7. Sabounchi, Nasim S. & Triantis, Konstantinos P. & Sarangi, Sudipta & Liu, Shiyong, 2014. "Dynamic simulation modeling and policy analysis of an area-based congestion pricing scheme for a transportation socioeconomic system," Transportation Research Part A: Policy and Practice, Elsevier, vol. 59(C), pages 357-383.
    8. Podgorski, Kaethe V. & Kockelman, Kara M., 2006. "Public perceptions of toll roads: A survey of the Texas perspective," Transportation Research Part A: Policy and Practice, Elsevier, vol. 40(10), pages 888-902, December.
    9. Eliasson, Jonas & Mattsson, Lars-Göran, 2006. "Equity effects of congestion pricing: Quantitative methodology and a case study for Stockholm," Transportation Research Part A: Policy and Practice, Elsevier, vol. 40(7), pages 602-620, August.
    10. Kockelman, Kara M. & Lemp, Jason D., 2011. "Anticipating new-highway impacts: Opportunities for welfare analysis and credit-based congestion pricing," Transportation Research Part A: Policy and Practice, Elsevier, vol. 45(8), pages 825-838, October.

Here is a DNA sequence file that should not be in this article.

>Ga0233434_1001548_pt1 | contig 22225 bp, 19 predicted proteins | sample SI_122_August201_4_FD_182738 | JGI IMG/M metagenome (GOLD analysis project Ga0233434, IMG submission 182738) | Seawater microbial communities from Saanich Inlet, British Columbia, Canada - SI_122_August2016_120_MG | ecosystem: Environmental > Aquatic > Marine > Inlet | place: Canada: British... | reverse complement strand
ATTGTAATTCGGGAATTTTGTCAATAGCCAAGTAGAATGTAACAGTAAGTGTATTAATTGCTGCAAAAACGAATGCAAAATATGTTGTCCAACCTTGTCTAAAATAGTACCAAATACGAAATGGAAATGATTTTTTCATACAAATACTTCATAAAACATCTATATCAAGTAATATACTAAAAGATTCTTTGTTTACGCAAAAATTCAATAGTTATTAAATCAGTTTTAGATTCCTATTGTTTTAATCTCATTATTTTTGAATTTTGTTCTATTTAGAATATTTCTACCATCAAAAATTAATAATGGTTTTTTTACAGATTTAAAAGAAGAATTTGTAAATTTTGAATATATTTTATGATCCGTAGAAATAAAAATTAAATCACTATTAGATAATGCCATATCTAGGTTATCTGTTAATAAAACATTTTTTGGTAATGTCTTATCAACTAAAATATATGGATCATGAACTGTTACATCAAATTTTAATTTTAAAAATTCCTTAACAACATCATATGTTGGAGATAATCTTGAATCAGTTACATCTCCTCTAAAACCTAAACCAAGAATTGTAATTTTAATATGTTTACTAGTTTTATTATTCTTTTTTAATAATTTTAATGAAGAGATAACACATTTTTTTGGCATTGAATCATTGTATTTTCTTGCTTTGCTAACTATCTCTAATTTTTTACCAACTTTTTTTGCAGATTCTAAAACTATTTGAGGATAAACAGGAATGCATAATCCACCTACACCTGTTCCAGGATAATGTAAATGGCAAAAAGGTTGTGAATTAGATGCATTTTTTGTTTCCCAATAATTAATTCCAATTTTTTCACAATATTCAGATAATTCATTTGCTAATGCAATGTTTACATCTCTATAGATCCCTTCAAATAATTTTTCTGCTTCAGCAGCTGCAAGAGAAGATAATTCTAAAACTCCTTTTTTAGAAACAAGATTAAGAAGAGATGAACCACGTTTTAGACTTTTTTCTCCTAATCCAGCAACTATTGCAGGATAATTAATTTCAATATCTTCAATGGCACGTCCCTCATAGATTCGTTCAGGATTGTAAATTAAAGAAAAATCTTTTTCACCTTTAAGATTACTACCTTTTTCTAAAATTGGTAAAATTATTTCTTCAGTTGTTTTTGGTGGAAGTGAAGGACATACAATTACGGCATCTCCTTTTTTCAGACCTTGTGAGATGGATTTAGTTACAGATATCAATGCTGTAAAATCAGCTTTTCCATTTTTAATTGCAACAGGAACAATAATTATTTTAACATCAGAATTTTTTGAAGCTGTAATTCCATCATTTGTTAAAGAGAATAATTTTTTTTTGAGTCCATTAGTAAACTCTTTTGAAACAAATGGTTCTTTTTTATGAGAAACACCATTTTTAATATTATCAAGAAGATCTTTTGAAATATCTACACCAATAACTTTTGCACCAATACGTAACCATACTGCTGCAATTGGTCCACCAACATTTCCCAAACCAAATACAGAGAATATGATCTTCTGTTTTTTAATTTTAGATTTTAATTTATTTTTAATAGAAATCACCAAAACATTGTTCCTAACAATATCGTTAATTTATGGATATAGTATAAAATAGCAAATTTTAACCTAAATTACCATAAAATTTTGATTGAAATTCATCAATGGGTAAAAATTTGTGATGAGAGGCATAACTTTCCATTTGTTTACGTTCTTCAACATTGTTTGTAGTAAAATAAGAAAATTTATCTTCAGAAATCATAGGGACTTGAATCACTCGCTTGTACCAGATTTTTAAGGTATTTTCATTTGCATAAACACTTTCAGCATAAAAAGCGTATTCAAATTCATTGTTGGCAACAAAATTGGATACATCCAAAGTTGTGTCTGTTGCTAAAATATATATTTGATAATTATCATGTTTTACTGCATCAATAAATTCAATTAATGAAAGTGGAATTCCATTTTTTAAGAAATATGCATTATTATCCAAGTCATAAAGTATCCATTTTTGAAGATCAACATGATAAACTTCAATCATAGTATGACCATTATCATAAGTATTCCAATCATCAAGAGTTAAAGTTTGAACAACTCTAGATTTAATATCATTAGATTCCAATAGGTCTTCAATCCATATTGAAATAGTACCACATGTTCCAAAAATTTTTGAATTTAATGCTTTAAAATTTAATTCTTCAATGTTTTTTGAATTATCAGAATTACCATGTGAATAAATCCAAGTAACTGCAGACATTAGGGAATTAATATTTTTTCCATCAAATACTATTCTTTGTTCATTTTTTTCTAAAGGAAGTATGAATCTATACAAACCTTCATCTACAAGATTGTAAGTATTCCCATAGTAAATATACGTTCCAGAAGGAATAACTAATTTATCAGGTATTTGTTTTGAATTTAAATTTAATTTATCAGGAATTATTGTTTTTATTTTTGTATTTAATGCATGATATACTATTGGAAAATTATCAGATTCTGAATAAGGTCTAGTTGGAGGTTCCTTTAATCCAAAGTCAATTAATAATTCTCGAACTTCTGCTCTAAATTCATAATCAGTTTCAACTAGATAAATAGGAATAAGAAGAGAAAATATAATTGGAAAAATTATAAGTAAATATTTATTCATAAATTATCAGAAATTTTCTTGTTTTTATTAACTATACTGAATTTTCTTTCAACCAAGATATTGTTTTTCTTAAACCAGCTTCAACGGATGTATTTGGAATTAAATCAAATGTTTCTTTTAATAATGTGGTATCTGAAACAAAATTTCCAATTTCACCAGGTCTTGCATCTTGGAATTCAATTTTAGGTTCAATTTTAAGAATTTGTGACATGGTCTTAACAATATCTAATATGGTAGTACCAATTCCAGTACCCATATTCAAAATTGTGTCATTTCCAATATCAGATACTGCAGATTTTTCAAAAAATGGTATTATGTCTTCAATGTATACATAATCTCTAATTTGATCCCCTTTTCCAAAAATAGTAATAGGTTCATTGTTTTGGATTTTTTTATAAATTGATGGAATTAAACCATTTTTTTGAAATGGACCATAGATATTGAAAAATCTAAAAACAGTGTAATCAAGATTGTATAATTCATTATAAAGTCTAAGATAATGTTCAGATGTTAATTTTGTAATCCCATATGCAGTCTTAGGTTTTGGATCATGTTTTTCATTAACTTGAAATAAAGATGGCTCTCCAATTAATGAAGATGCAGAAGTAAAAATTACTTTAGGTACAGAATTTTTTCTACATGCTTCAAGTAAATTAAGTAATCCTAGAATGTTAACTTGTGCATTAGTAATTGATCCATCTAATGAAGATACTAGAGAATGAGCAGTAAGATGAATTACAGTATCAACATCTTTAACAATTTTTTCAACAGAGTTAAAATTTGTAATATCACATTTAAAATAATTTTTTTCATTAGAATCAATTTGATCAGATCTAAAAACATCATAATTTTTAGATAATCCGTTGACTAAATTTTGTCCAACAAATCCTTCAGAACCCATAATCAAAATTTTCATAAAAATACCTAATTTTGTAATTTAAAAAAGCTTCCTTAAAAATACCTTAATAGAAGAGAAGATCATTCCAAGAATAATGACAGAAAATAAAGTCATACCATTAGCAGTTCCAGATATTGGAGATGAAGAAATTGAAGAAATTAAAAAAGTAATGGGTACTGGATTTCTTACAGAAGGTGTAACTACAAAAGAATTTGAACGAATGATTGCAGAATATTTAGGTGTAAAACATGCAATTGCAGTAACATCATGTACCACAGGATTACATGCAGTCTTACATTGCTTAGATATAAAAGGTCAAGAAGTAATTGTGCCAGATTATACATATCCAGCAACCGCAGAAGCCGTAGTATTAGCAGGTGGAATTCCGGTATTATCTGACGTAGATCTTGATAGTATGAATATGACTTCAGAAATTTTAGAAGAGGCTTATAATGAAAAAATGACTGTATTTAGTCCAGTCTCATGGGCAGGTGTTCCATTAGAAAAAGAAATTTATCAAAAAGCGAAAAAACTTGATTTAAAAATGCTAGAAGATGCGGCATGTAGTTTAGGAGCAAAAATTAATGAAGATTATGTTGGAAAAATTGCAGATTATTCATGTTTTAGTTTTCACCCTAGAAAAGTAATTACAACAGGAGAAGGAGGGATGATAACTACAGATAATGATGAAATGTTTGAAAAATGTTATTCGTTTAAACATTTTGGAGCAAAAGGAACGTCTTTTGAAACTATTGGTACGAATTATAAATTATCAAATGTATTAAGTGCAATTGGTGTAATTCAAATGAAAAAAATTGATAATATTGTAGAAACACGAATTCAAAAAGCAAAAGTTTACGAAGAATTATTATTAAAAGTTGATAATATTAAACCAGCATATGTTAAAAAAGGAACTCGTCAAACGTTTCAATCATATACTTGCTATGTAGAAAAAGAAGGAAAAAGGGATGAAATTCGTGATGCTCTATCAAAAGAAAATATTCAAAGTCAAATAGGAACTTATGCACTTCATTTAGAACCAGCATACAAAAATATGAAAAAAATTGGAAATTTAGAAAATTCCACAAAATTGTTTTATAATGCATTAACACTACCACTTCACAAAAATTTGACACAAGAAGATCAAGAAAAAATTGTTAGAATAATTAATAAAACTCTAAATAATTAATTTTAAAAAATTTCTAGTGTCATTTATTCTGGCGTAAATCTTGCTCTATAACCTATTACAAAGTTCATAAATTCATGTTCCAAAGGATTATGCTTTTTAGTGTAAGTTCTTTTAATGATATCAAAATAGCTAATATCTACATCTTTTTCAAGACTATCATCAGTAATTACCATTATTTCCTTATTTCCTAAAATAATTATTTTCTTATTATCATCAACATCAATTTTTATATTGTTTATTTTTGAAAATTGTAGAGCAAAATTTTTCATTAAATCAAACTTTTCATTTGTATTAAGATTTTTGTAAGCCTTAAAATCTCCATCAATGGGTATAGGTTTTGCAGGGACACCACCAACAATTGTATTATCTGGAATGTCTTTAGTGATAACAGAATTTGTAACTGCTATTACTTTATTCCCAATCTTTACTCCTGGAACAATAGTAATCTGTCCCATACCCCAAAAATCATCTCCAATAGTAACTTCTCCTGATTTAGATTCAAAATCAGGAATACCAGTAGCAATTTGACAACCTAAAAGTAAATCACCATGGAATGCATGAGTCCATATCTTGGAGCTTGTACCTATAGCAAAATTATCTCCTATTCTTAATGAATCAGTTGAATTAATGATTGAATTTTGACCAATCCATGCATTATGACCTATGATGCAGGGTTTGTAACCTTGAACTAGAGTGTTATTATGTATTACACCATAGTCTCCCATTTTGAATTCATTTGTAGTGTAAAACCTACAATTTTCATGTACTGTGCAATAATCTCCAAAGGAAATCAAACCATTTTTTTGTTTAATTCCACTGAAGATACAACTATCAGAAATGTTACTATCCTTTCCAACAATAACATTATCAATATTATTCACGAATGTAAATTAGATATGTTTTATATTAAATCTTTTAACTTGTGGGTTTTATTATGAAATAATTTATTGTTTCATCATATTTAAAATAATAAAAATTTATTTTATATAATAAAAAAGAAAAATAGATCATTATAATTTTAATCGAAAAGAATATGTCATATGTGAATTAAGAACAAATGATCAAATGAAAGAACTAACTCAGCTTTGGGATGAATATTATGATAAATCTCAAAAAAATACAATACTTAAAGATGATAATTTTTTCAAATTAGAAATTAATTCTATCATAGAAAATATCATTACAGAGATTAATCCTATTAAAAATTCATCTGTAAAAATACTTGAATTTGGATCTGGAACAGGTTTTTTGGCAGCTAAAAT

11. Bulteau, Julie, 2012. "Tradable emission permit system for urban motorists: The neo-classical standard model revisited," Research in Transportation Economics, Elsevier, vol. 36(1), pages 101-109.
    12. King, David & Manville, Michael & Shoup, Donald, 2007. "The political calculus of congestion pricing," University of California Transportation Center, Working Papers qt9js9z8gz, University of California Transportation Center.
    13. Hensher, David A. & Bliemer, Michiel C.J., 2014. "What type of road pricing scheme might appeal to politicians? Viewpoints on the challenge in gaining the citizen and public servant vote by staging reform," Transportation Research Part A: Policy and Practice, Elsevier, vol. 61(C), pages 227-237.
    14. Yang, Hai & Wang, Xiaolei, 2011. "Managing network mobility with tradable credits," Transportation Research Part B: Methodological, Elsevier, vol. 45(3), pages 580-594, March.